9) “Yeah Me Too” – Gaunt: Perhaps the most unique coffee shop in Columbus (as noted in this previous blogpost), Yeah Me Too is run by Jovan Karcic, a former drummer for a number of bands considered local legends in The Haynes Boys, Scrawl, Burn Barrel, and Gaunt. Karcic is still active as a solo artist, but it is the title of Gaunt’s 1995 release which provides the titular inspiration for the coffee shop itself.  The coffee shop has began to operate again after being temporarily closed due to the pandemic; even if you can’t make it in, you can order some of his house-roasted beans through their website (and if you’re lucky enough to live close by, get it delivered to your doorstep for free.)
10) “Milkshake” – Kelis: there aren’t too many musicians that claim to be graduates of the Le Cordon Bleu culinary school, but Kelis Rogers is perhaps the most prominent of that select group, graduating in 2008. Her love of cooking gained from her school education led to a couple of cookbooks, a line of sauces, and a couple of TV series appearances. Unsurprisingly, perhaps, her biggest hit is also food-themed, as the rollicking “Milkshake” reached number three on the Billboard charts in 2003 and was featured in a number of television ads.
11) “Prize” – Scrawl: Columbus’s Ace of Cups has been a live music anchor for many years now; the pandemic hit this Old North institution as hard as any business, and might’ve gone under if it weren’t for the efforts of owner/former Scrawl lead singer & guitarist Marcy Mays (the bar has recently changed hands, as noted in this Columbus Alive article, ensuring that Ace of Cups will continue as a music venue into the future.) Scrawl in many ways was a bit before their time, emerging a few years before the so-called riot grrl movement gained prominence, but their music is more than worth delving into, such as this cut from their 1993 album “Velvet Hammer.”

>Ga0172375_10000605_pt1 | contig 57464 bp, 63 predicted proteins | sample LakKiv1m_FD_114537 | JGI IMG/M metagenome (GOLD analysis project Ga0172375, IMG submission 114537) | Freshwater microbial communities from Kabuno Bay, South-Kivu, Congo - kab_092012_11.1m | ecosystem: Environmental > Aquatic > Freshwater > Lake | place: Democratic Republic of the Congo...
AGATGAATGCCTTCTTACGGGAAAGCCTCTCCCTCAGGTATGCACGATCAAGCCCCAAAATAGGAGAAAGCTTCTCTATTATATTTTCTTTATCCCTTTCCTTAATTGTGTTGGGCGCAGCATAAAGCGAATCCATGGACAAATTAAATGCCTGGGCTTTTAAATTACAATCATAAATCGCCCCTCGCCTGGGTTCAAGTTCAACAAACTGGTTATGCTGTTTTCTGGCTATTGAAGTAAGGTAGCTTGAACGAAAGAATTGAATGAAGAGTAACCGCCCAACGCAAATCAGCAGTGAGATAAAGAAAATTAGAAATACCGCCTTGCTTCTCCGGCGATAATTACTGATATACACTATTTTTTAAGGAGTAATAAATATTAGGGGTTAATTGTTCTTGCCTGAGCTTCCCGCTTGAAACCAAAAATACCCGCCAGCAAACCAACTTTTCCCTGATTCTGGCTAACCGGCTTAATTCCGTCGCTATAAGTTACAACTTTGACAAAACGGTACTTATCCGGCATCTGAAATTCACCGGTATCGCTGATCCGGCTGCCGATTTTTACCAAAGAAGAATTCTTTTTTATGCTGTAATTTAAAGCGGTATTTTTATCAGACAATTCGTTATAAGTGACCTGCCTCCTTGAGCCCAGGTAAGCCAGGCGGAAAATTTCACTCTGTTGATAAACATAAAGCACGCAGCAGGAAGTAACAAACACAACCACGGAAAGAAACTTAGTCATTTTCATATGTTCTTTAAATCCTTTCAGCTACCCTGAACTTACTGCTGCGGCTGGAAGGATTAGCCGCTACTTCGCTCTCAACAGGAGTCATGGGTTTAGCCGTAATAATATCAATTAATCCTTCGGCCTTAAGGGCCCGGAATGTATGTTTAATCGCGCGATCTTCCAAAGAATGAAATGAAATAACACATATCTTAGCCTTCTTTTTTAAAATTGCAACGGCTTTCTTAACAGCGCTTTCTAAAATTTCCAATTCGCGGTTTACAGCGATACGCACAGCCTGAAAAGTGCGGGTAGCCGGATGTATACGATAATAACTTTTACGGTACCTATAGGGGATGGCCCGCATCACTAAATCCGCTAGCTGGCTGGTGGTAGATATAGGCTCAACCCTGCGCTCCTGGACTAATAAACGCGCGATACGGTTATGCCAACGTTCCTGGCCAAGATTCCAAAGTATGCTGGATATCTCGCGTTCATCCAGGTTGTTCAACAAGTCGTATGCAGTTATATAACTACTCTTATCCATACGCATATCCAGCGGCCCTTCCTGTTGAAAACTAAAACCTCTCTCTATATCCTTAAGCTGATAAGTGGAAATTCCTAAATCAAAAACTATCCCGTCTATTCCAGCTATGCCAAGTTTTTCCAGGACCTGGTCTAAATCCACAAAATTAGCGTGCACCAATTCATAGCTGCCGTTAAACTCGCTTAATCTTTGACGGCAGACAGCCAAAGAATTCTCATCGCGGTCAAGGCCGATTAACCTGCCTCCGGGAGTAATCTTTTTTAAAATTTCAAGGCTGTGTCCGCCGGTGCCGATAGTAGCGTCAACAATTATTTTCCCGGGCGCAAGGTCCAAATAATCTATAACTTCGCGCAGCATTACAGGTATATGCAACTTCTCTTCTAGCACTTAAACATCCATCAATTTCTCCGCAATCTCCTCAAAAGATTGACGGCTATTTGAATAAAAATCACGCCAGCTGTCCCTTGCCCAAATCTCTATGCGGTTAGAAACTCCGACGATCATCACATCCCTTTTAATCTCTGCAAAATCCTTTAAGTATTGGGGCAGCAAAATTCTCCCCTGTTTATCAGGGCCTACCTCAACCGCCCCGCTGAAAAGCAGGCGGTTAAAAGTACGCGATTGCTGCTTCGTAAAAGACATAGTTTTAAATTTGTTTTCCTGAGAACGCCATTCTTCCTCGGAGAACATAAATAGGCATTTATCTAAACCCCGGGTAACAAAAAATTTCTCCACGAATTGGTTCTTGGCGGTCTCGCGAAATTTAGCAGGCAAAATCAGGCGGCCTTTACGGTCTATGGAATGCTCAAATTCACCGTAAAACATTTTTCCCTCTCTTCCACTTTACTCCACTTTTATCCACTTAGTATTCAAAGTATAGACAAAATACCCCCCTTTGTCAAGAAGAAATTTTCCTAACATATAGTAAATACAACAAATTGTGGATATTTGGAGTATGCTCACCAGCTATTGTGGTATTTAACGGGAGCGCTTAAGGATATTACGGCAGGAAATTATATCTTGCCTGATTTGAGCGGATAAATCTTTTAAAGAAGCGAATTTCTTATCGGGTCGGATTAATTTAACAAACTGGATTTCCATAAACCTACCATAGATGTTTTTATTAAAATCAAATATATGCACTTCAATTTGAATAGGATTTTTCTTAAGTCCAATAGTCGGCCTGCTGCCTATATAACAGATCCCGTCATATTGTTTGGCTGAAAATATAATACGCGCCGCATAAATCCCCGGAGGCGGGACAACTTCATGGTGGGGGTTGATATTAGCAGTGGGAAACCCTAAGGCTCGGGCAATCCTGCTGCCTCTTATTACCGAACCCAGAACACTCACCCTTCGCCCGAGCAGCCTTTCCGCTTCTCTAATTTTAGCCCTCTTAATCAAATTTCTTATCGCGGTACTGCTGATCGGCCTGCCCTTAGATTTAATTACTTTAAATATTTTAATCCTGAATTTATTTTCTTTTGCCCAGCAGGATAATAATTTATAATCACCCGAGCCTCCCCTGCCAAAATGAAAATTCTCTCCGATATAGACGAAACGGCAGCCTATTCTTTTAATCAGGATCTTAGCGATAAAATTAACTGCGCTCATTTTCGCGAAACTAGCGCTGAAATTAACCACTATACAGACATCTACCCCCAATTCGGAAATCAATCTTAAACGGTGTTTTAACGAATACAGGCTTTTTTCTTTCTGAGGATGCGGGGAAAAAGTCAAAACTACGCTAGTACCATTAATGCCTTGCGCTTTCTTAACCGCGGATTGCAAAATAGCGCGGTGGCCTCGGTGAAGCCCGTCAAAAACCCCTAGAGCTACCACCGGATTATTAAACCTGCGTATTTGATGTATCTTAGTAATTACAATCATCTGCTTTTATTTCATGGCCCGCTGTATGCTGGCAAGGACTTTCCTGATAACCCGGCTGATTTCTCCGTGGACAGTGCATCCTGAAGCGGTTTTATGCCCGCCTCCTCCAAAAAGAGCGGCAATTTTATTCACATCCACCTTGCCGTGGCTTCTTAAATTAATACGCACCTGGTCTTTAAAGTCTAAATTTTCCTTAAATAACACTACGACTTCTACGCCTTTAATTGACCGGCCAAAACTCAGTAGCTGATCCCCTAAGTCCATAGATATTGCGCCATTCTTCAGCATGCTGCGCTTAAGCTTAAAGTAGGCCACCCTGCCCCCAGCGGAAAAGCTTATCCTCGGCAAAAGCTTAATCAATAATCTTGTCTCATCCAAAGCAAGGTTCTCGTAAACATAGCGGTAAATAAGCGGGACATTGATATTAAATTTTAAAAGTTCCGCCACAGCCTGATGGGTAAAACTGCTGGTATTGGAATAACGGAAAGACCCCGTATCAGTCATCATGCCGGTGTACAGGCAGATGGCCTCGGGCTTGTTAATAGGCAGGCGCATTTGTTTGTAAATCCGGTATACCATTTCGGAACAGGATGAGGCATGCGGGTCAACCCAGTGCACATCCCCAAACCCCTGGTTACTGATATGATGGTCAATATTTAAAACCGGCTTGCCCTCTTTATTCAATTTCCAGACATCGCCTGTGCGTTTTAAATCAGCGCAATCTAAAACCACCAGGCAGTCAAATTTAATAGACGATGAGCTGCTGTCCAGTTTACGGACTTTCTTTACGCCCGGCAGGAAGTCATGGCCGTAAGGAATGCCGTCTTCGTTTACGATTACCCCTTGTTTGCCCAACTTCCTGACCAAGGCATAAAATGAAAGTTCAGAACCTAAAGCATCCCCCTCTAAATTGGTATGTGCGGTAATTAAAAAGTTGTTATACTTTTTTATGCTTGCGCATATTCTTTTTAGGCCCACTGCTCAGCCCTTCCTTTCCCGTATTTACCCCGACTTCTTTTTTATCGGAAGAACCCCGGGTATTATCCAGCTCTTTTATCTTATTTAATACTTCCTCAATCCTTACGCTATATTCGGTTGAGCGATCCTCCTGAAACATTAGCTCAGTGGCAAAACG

12) “Catch You on the Rebound” – Cota: Danny Trejo has carved out a bigger career than he might have seen for himself after working as a construction foreman and being in and out of prison as a younger man.  Besides being one of the more recognizable actors in a variety of television and movie roles, Trejo has opened up his own restaurant chain (Trejo’s Tacos) as well as his own music label: this song is off his label’s first release, “Chicano Soul Shop, Vol. 1.”
13) “Trance Figure” – Brainbow: Olde Towne East’s Yellow Brick Pizza resides in that vast ground between genuine Columbus old-time pizza join and brand spanking newcomer, but it is as much a destination place as any of them, with their creative pies (including their take on a Chicago deep-dish, gifted to them by the former Tristano’s Pizza of Grove City.)  Co-owner Bobby Silver has also made his name in several local bands, including Nick Tolford & Company and Brainbow; the selected track is perhaps the most abbreviated one in two albums’ worth of generally slow-building sonic epics.
14) “Fever” – The Black Keys: We end this list staying in the state of Ohio with Akron-based The Black Keys (the duo of Dan Auerbach and Patrick Carney) who started recording at the start of the millennium and really hit their commercial stride a decade later starting with their sixth album “Brothers.” “Fever” was the first single off their 2014 album “Turn Blue.”  As for the food connection, Auerbach grew especially fond of the city of Nashville, TN; he eventually relocated to Music City and partnered up to open up Barista Parlor, which now sports two locations.